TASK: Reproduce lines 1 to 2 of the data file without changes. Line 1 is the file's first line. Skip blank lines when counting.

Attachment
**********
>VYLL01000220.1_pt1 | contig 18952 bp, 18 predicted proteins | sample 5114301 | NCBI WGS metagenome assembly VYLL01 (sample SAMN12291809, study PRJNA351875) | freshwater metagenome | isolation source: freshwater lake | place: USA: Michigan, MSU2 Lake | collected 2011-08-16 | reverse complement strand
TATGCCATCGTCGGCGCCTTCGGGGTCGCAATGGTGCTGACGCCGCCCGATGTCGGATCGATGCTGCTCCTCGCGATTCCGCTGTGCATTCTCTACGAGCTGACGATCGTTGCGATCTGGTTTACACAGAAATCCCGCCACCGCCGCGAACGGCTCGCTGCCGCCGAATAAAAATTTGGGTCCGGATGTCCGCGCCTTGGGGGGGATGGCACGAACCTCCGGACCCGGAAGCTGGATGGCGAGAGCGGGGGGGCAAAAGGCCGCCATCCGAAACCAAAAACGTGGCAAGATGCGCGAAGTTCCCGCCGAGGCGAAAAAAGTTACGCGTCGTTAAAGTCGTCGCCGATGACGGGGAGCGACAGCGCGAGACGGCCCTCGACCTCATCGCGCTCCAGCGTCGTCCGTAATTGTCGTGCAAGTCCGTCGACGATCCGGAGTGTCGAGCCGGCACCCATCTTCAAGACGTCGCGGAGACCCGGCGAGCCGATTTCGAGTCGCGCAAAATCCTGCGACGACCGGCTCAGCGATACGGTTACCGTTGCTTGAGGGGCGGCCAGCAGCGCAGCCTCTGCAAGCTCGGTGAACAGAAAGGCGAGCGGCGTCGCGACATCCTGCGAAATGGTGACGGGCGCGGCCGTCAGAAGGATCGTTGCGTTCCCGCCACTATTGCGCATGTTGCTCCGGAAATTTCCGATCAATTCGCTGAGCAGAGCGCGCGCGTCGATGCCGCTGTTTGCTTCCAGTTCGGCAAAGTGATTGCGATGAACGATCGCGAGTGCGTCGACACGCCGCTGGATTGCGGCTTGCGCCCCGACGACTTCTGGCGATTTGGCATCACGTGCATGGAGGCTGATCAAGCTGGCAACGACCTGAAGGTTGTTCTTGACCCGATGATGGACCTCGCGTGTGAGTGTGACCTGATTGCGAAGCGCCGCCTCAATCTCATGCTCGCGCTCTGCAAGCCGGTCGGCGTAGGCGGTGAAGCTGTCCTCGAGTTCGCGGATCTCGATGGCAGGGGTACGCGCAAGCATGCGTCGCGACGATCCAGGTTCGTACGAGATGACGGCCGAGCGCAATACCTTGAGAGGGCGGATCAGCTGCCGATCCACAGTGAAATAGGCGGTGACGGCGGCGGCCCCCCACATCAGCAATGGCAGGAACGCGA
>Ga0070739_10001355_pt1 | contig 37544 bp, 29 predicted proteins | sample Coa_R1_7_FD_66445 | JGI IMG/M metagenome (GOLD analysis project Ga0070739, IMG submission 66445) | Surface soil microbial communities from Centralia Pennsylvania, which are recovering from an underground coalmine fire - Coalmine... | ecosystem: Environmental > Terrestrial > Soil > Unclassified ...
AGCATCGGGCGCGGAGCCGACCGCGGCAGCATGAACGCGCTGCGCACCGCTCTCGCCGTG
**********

>VYLL01000220.1_pt1 | contig 18952 bp, 18 predicted proteins | sample 5114301 | NCBI WGS metagenome assembly VYLL01 (sample SAMN12291809, study PRJNA351875) | freshwater metagenome | isolation source: freshwater lake | place: USA: Michigan, MSU2 Lake | collected 2011-08-16 | reverse complement strand
TATGCCATCGTCGGCGCCTTCGGGGTCGCAATGGTGCTGACGCCGCCCGATGTCGGATCGATGCTGCTCCTCGCGATTCCGCTGTGCATTCTCTACGAGCTGACGATCGTTGCGATCTGGTTTACACAGAAATCCCGCCACCGCCGCGAACGGCTCGCTGCCGCCGAATAAAAATTTGGGTCCGGATGTCCGCGCCTTGGGGGGGATGGCACGAACCTCCGGACCCGGAAGCTGGATGGCGAGAGCGGGGGGGCAAAAGGCCGCCATCCGAAACCAAAAACGTGGCAAGATGCGCGAAGTTCCCGCCGAGGCGAAAAAAGTTACGCGTCGTTAAAGTCGTCGCCGATGACGGGGAGCGACAGCGCGAGACGGCCCTCGACCTCATCGCGCTCCAGCGTCGTCCGTAATTGTCGTGCAAGTCCGTCGACGATCCGGAGTGTCGAGCCGGCACCCATCTTCAAGACGTCGCGGAGACCCGGCGAGCCGATTTCGAGTCGCGCAAAATCCTGCGACGACCGGCTCAGCGATACGGTTACCGTTGCTTGAGGGGCGGCCAGCAGCGCAGCCTCTGCAAGCTCGGTGAACAGAAAGGCGAGCGGCGTCGCGACATCCTGCGAAATGGTGACGGGCGCGGCCGTCAGAAGGATCGTTGCGTTCCCGCCACTATTGCGCATGTTGCTCCGGAAATTTCCGATCAATTCGCTGAGCAGAGCGCGCGCGTCGATGCCGCTGTTTGCTTCCAGTTCGGCAAAGTGATTGCGATGAACGATCGCGAGTGCGTCGACACGCCGCTGGATTGCGGCTTGCGCCCCGACGACTTCTGGCGATTTGGCATCACGTGCATGGAGGCTGATCAAGCTGGCAACGACCTGAAGGTTGTTCTTGACCCGATGATGGACCTCGCGTGTGAGTGTGACCTGATTGCGAAGCGCCGCCTCAATCTCATGCTCGCGCTCTGCAAGCCGGTCGGCGTAGGCGGTGAAGCTGTCCTCGAGTTCGCGGATCTCGATGGCAGGGGTACGCGCAAGCATGCGTCGCGACGATCCAGGTTCGTACGAGATGACGGCCGAGCGCAATACCTTGAGAGGGCGGATCAGCTGCCGATCCACAGTGAAATAGGCGGTGACGGCGGCGGCCCCCCACATCAGCAATGGCAGGAACGCGA